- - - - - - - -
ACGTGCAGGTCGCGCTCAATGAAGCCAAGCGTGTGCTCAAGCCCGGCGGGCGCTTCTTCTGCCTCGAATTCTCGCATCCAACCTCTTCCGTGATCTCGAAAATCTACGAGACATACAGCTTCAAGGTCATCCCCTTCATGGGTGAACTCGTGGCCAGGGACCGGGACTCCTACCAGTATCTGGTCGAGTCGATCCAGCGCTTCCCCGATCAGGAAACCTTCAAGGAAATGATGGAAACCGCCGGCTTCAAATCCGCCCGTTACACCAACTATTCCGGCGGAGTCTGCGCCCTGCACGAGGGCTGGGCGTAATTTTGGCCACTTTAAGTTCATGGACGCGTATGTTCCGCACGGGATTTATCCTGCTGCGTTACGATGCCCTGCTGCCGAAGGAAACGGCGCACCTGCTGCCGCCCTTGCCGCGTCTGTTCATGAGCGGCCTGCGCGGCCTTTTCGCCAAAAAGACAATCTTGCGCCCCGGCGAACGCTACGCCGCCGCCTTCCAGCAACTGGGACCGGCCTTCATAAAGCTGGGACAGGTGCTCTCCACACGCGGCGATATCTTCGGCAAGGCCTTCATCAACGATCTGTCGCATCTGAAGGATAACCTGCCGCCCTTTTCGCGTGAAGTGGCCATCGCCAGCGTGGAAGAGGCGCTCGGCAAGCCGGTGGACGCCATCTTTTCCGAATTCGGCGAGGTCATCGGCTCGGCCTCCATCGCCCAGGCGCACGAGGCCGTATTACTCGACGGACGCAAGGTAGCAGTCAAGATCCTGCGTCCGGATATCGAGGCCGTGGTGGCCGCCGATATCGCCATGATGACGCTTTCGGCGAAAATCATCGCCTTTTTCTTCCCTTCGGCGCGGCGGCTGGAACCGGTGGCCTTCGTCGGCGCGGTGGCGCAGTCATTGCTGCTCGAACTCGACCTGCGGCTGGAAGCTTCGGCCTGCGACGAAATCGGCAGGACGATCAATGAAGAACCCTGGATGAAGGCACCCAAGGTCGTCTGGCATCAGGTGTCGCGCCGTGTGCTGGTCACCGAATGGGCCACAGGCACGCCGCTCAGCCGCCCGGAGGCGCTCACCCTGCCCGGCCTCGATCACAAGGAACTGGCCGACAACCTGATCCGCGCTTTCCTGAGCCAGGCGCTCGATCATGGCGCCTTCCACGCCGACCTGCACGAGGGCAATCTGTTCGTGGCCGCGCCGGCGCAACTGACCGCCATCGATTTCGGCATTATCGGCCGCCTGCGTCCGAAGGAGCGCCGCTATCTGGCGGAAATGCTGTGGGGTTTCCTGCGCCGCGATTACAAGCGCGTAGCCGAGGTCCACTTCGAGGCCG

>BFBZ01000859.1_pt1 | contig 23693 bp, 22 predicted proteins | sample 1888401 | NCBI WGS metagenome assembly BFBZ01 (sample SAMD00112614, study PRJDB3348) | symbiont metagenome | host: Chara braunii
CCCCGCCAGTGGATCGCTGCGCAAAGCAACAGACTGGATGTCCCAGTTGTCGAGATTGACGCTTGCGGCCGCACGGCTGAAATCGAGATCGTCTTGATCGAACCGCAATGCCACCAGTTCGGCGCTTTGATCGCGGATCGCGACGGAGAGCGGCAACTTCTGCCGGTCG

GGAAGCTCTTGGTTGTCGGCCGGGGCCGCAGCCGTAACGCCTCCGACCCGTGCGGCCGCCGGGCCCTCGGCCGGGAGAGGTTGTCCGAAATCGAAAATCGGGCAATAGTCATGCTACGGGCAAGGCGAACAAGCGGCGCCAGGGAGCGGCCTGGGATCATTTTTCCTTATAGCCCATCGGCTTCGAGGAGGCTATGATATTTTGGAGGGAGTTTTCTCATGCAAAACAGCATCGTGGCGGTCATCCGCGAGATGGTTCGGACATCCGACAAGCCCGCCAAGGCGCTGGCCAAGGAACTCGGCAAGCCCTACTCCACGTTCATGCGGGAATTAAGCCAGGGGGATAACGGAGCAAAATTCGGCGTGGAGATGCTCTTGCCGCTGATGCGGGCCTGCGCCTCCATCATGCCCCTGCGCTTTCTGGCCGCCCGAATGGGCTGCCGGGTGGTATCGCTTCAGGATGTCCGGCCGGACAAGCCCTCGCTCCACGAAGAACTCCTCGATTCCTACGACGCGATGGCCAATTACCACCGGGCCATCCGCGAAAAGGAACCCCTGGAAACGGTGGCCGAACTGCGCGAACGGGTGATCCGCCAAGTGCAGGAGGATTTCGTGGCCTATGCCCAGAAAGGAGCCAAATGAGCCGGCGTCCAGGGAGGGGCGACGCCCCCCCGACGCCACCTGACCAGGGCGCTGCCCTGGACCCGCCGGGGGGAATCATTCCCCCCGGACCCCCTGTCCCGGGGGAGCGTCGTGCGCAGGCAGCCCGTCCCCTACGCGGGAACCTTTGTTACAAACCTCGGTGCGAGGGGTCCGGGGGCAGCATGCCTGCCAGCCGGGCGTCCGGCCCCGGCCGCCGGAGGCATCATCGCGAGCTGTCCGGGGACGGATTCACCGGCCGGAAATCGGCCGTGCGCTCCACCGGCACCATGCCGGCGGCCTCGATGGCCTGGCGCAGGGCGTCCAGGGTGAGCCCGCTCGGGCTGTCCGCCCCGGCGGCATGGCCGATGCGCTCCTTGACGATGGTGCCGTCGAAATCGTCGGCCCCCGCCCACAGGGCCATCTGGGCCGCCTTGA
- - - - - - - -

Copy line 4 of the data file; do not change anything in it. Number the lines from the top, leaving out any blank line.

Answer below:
GGAAGCTCTTGGTTGTCGGCCGGGGCCGCAGCCGTAACGCCTCCGACCCGTGCGGCCGCCGGGCCCTCGGCCGGGAGAGGTTGTCCGAAATCGAAAATCGGGCAATAGTCATGCTACGGGCAAGGCGAACAAGCGGCGCCAGGGAGCGGCCTGGGATCATTTTTCCTTATAGCCCATCGGCTTCGAGGAGGCTATGATATTTTGGAGGGAGTTTTCTCATGCAAAACAGCATCGTGGCGGTCATCCGCGAGATGGTTCGGACATCCGACAAGCCCGCCAAGGCGCTGGCCAAGGAACTCGGCAAGCCCTACTCCACGTTCATGCGGGAATTAAGCCAGGGGGATAACGGAGCAAAATTCGGCGTGGAGATGCTCTTGCCGCTGATGCGGGCCTGCGCCTCCATCATGCCCCTGCGCTTTCTGGCCGCCCGAATGGGCTGCCGGGTGGTATCGCTTCAGGATGTCCGGCCGGACAAGCCCTCGCTCCACGAAGAACTCCTCGATTCCTACGACGCGATGGCCAATTACCACCGGGCCATCCGCGAAAAGGAACCCCTGGAAACGGTGGCCGAACTGCGCGAACGGGTGATCCGCCAAGTGCAGGAGGATTTCGTGGCCTATGCCCAGAAAGGAGCCAAATGAGCCGGCGTCCAGGGAGGGGCGACGCCCCCCCGACGCCACCTGACCAGGGCGCTGCCCTGGACCCGCCGGGGGGAATCATTCCCCCCGGACCCCCTGTCCCGGGGGAGCGTCGTGCGCAGGCAGCCCGTCCCCTACGCGGGAACCTTTGTTACAAACCTCGGTGCGAGGGGTCCGGGGGCAGCATGCCTGCCAGCCGGGCGTCCGGCCCCGGCCGCCGGAGGCATCATCGCGAGCTGTCCGGGGACGGATTCACCGGCCGGAAATCGGCCGTGCGCTCCACCGGCACCATGCCGGCGGCCTCGATGGCCTGGCGCAGGGCGTCCAGGGTGAGCCCGCTCGGGCTGTCCGCCCCGGCGGCATGGCCGATGCGCTCCTTGACGATGGTGCCGTCGAAATCGTCGGCCCCCGCCCACAGGGCCATCTGGGCCGCCTTGA